“We are testing our depth and time’s going to tell if we can sustain what we’re doing, They’ve done a good job so far. You look at the job those guys have done there, they’ve been really, really good. I think the distance from your starters becomes maybe a little more important now.” - Joe Girardi
(AP Photo/Kathy Willens)
Now that Soriano is the closer – at least until – Robertson is healthy, does he feel he needs to alter his thinking or his approach?
“You know, to me, I don’t think nothing changed, sometimes, something happens like that and you got to keep going, because we lost Mariano first and the bullpen tried to do whatever it had to do. Now, with two guys down, it’s not going to be easy for us. We’re trying to be together, the bullpen and the team, and win.” - Rafael Soriano
The Yankees have no choice but to keep going and they surely will. Things may get better before too much longer because injured relievers Joba Chamberlain and David Aardsma are both recovering from Tommy John surgery and could factor in the bullpen mix sometime over the course of the second half of the season. Aardsma told me via Twitter that he’s “hoping for a July return”. Chamberlain’s return date is a bit more uncertain due to the ankle injury he sustained in late March playing with his son on a trampoline. Chamberlain has said that he fully expects to pitch for the Yankees in 2012 and the Yankees are optimistic as well. Seven weeks have passed since the incident occurred, and he is already walking without a boot. To protect his ankle while moving around, he now uses a basketball ankle brace. He and the Yankees believe he is ahead of schedule but insists they aren’t going to rush anything.
For now, the Yankees will have to pick up the pieces and move forward and hope that no other troops in the bullpen take a hit due to injury.
A few seconds after I published my thoughts on the season ending knee injury to Mariano Rivera, I heard Yankees play-by-play announcer Michael Kay announce the news on his radio show.
Immediately, I went to Twitter and saw the message with my own eyes.
Well there you have it. Mariano Rivera just said he will absolutely pitch again. He’s determined to not let his career end like this.
Courtesy of Conor Orr from the he Star-Ledger:
“I’m coming back,” he said. “Write it down in big letters.”
Rivera was on crutches today and said that he’s heard he could be back to work in 3-5 months. He would not rule out pitching this season but said if everything goes right he’ll be completely ready by spring training next year.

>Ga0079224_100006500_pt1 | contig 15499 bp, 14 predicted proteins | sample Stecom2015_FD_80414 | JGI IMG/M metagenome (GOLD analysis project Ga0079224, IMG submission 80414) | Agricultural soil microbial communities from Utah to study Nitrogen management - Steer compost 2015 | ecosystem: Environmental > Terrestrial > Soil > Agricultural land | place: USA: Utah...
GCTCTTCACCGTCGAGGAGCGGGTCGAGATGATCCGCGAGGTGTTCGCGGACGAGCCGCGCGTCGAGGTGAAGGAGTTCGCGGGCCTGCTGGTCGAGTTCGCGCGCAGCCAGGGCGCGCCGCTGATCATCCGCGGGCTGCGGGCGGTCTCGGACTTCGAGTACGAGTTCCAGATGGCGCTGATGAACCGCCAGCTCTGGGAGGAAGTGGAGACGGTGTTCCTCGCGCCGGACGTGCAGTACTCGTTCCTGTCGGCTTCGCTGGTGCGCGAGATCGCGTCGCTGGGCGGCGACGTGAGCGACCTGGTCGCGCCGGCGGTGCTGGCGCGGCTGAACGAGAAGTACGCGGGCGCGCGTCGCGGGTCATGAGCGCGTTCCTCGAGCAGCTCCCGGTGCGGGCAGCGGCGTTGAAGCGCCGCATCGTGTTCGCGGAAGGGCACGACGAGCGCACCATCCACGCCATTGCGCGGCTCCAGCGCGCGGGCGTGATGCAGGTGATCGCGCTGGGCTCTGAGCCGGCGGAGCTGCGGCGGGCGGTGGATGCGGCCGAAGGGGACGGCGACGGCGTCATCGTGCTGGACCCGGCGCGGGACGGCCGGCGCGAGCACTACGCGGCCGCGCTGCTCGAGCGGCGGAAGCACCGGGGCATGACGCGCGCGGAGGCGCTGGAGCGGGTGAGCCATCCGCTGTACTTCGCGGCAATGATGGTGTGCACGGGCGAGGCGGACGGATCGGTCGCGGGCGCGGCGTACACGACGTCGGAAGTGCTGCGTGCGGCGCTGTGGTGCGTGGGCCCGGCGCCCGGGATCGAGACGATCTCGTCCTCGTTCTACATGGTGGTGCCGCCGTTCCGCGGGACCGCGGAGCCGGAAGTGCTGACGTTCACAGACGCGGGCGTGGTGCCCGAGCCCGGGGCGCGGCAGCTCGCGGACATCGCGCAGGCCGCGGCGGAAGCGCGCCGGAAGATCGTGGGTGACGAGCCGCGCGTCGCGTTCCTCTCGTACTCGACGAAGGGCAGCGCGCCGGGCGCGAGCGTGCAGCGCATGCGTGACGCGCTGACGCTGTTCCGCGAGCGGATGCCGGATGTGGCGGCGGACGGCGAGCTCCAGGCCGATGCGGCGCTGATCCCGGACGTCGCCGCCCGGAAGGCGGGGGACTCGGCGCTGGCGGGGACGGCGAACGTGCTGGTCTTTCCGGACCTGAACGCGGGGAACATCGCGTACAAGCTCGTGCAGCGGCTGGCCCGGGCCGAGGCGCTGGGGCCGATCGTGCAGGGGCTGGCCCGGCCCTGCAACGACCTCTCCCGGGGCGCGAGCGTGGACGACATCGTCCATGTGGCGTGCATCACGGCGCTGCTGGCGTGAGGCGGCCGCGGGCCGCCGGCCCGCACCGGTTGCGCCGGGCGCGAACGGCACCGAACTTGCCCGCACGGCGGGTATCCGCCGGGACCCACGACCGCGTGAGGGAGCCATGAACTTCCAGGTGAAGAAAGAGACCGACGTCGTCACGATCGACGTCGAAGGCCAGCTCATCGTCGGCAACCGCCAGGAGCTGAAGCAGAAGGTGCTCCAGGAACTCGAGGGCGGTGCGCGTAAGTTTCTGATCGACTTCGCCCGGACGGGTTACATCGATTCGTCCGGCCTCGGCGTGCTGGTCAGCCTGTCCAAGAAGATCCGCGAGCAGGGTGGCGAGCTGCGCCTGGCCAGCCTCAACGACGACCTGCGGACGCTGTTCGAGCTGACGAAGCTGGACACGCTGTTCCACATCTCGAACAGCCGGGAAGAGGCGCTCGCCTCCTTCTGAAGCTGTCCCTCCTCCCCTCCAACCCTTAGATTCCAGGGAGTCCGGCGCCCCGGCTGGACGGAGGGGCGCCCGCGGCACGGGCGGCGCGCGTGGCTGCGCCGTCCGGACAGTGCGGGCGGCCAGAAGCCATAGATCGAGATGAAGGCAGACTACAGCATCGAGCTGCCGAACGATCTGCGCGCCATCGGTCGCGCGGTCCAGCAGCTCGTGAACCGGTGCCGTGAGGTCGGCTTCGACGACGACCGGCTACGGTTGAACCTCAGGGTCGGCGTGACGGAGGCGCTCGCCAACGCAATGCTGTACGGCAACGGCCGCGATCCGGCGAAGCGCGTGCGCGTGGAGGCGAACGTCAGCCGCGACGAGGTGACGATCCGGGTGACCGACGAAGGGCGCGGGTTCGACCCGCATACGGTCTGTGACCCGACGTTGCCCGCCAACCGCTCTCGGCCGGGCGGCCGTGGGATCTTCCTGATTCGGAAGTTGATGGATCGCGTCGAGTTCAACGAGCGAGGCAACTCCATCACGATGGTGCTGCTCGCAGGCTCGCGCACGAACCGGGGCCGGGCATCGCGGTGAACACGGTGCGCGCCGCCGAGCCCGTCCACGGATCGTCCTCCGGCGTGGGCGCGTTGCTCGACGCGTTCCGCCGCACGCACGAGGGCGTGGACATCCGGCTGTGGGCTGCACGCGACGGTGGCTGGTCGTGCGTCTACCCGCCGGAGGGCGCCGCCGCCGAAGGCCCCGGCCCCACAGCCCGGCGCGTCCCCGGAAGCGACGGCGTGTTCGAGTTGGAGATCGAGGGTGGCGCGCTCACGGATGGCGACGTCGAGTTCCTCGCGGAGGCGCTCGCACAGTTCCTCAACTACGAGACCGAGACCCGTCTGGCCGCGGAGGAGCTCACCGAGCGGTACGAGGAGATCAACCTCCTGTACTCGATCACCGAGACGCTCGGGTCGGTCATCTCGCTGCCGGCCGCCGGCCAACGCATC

He plans on telling his teammates as a group, something he hadn’t done by the time the clubhouse opened to the media.
Rivera said he decided late Thursday night in his hotel room and that he will fly back to New York Saturday.
“You don’t go out like this,” Rivera said.
He was optimistic that he could breeze through the recovery process.
“I’m a quick healer so that’s good. It’s all good.”
Rivera, though, was unclear on whether it was his initial plan to play next year anyway, or if the injury motivated him to play another season.
“Miracles happen miracles happen, guys,” he said. “I’m OK, I’m a positive man and I’m OK. The only thing is I feel sorry I let down my teammates.”
I’ll have more later on.
Since the end of the 1995 season I have had the privilege of seeing Mariano Rivera pitch. For most of my adult life Mariano Rivera has been a constant presence at the end of Yankees games.
Last night Mariano Rivera was injured doing something he’s done since he was 20 years old. Rivera was going through his usual pre-game routine – shagging fly balls in the outfield during batting practice – when suddenly his foot got caught between the edge of the grass and the warning track. Just like that, in an instant, Mariano went down in a heap and was carted off the field.
The Yankees closer was carted off the field and sent for further tests. (AP Photo/YES Network) MANDATORY CREDIT
The initial diagnosis was a twisted knee but I knew it was much worse. I held out hope that it wasn’t the worst case scenario but in the pit of my stomach I knew it was as bad as it looked.
The harsh reality of the situation set in during the post-game coverage on the YES Network. For the first time that I can remember, Mariano Rivera looked human. He stood at his locker and spoke to reporters while his eyes filled with tears. He did his best not to cry as he responded to reporters.
Does this freak injury mean the end of the line for baseball’s greatest closer?
“At this point, I don’t know,” Rivera said. “We have to face this first. … All that depends on how the rehab is going to happen. From there, we’ll see. I want to think and pray a little bit before I make decisions of whatever happens.”
For all of the people who want me to point fingers and place blame on Joe Girardi or other people within the Yankees organization, just stop it! Those thoughts, ideas, and assumptions have no merit on the situation. Forget about the fact that Rivera has shagged fly balls during pre-game warm-ups every day for the last 20 years. This is about a man loving every aspect of what he does. Shagging fly balls was as important to Rivera’s conditioning and preparation before each game as bullpen sessions are to other pitchers. Think about it, for all of the idiotic things that professional athletes do away from the field such as riding a motorcycle without a helmet or shooting yourself in the leg or even engaging in a pickup basketball game knowing full well your contract prohibits it. Mariano Rivera would never even think about doing any of those stupid things that would have jeopardized his career or the well-being of his teammates. Simply put, Rivera was injured or something he loved and something that was a crucial to his daily preparation.